Institutional Investors May Benefit From More Complex High Yield Muni Market

Rising issuance of munis available only to qualified institutional buyers (QIBs) may offer higher yields to investors who can access them.

The high yield municipal bond market has grown more sophisticated. Over the past five years, issuance of unrated securities and bonds that can be purchased only by qualified institutional buyers (QIBs) has risen sharply (see chart) – and in the process created distinct opportunities for qualified investors.

‘QIB-only’ often means higher yield potential

A heightened focus on underwriting disclosure and increasingly complex credit structures have caused underwriters to be more conservative about which deals can be offered directly to retail investors. A QIB distinction (as defined in SEC Rule 144A under the Securities Act of 1933) essentially limits participation to large institutional buyers, and the restricted investor base generally has led to higher yields for investors who can access these deals in either the primary or secondary markets.

Notably, the average spread between yields on QIB and non-QIB bonds issued this year stands at 90 basis points (bps) for the Bloomberg Barclays High Yield Municipal Bond Index (through 30 September 2019).

Despite extracting higher yields from issuers, QIB-only bonds continue to rise as a percentage of the high yield muni index, to 22% currently – and 68% of these bonds were issued since 2017. Unrated bonds are also on the rise and currently represent 54% of the high yield muni index, and more than half were issued since 2017.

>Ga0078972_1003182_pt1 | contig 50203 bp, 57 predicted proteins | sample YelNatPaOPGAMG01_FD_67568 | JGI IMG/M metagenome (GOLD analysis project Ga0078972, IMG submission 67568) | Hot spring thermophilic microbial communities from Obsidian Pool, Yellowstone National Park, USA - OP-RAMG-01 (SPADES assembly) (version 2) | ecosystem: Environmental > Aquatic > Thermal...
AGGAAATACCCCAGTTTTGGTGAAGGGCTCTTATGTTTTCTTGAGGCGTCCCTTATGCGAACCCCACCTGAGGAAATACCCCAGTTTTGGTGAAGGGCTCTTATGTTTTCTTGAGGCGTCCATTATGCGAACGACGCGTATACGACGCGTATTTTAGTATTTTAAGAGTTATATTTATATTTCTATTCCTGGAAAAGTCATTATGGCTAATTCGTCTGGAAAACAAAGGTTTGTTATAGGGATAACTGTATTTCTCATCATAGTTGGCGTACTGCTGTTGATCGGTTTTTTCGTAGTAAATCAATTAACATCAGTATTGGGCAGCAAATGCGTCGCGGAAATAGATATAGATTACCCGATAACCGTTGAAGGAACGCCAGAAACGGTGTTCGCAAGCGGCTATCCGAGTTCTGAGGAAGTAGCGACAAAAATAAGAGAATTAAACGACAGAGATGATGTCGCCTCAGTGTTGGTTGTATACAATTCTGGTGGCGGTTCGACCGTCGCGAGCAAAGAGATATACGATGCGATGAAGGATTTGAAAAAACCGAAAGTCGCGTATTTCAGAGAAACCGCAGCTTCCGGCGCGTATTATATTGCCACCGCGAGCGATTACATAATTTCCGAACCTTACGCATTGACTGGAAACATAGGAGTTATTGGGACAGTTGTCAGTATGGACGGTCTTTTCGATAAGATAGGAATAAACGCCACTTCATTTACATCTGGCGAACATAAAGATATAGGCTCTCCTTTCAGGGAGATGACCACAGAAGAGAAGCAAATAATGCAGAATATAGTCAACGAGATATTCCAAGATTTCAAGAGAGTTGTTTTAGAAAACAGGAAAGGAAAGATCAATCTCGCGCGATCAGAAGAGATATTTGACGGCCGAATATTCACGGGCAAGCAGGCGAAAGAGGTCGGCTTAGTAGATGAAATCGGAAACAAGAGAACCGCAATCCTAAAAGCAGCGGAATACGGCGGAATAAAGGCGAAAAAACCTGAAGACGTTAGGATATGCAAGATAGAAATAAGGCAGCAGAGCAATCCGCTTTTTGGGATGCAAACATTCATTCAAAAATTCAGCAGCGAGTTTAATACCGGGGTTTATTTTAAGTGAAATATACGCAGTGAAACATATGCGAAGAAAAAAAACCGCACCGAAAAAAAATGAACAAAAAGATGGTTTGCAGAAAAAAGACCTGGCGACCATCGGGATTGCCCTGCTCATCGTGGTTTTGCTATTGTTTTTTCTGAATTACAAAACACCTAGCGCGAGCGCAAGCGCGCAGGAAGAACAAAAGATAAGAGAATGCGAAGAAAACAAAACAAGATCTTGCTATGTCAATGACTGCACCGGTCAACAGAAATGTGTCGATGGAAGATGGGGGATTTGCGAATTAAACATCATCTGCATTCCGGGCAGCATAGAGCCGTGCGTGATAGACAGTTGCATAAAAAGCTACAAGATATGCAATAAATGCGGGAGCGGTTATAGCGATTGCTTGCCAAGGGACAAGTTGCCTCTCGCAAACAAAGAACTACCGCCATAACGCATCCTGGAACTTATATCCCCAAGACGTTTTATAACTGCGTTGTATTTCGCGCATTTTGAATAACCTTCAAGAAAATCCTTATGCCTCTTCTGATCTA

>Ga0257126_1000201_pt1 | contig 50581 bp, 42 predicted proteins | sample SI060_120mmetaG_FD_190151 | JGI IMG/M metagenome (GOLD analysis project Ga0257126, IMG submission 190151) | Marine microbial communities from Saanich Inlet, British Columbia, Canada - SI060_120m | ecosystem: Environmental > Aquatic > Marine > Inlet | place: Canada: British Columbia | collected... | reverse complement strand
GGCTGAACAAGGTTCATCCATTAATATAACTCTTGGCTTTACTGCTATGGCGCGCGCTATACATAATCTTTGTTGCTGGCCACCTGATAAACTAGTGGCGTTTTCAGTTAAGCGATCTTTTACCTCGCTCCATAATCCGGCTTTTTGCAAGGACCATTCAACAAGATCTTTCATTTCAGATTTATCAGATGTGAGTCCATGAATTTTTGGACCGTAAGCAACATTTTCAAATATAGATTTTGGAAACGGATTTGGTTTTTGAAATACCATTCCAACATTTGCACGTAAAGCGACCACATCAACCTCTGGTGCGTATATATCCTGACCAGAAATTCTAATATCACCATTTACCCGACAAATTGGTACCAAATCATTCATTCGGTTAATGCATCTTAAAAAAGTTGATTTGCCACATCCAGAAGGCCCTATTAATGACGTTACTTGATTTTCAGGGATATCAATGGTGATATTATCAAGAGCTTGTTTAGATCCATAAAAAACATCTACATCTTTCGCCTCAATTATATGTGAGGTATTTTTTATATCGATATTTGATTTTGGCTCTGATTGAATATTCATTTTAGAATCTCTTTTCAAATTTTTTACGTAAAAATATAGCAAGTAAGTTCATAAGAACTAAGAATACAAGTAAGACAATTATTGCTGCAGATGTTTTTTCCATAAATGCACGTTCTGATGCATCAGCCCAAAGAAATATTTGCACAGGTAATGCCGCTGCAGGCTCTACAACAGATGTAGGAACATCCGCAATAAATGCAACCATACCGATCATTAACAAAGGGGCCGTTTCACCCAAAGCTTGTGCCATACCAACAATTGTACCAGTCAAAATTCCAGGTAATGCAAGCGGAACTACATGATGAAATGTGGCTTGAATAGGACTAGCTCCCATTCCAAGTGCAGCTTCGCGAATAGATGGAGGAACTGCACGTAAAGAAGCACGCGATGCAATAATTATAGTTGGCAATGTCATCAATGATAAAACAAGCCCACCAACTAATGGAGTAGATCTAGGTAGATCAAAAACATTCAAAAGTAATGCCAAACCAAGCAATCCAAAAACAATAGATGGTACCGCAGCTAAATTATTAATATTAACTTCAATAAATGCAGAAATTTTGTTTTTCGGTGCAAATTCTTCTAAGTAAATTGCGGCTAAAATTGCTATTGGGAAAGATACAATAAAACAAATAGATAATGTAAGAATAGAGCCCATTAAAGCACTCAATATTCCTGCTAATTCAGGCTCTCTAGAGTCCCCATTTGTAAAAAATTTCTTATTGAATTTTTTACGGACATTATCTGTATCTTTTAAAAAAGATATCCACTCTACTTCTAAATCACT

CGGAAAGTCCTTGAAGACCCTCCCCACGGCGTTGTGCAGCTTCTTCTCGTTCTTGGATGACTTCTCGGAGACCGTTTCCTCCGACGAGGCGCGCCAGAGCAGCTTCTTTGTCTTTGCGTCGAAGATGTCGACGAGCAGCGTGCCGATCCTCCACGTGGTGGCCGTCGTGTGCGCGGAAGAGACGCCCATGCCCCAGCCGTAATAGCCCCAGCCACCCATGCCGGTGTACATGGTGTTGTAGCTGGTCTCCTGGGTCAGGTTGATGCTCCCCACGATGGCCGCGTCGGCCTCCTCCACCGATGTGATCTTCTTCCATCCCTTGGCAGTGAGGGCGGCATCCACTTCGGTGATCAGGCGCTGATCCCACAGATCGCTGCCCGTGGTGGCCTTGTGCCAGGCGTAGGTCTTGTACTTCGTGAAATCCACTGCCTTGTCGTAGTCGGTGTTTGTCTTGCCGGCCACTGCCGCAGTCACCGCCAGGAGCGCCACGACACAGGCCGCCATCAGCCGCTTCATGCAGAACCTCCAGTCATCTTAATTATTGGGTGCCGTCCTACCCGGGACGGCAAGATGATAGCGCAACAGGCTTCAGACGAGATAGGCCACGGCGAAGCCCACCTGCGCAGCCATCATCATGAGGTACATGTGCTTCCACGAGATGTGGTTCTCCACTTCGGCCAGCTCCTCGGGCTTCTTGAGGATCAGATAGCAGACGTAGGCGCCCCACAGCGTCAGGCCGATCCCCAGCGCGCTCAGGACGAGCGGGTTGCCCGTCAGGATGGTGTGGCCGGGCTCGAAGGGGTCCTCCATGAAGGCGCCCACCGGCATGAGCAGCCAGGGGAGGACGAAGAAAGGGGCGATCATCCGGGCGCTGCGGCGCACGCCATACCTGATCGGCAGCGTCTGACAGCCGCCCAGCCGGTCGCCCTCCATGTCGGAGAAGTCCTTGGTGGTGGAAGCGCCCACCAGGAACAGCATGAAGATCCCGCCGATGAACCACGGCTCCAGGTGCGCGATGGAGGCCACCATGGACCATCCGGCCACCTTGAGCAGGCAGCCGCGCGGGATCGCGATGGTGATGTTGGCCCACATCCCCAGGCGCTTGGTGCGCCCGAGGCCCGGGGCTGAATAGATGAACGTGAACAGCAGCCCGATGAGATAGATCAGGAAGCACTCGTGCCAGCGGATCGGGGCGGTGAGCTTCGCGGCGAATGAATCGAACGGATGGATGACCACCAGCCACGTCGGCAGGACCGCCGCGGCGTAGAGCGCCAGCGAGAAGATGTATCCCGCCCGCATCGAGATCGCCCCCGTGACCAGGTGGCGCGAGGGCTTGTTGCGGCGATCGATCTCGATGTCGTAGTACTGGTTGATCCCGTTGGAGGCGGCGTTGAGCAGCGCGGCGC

Market access paired with robust credit analysis is critical

The credits in the pool of unrated and QIB-only bonds are diverse, including hospitals, charter schools, recycling plants, refiners, real estate developments, casinos, and retirement homes. We believe appropriately evaluating the risks associated with many of these credits, particularly their legal structures and revenue streams, requires broad and deep global credit analysis capabilities that go beyond the expertise needed to analyze state and local municipal debt.

With issuance of unrated and QIB-designated bonds likely to keep climbing, investors who are able to both access these bonds and appropriately evaluate their credit risks will be positioned to tap their potential benefits.

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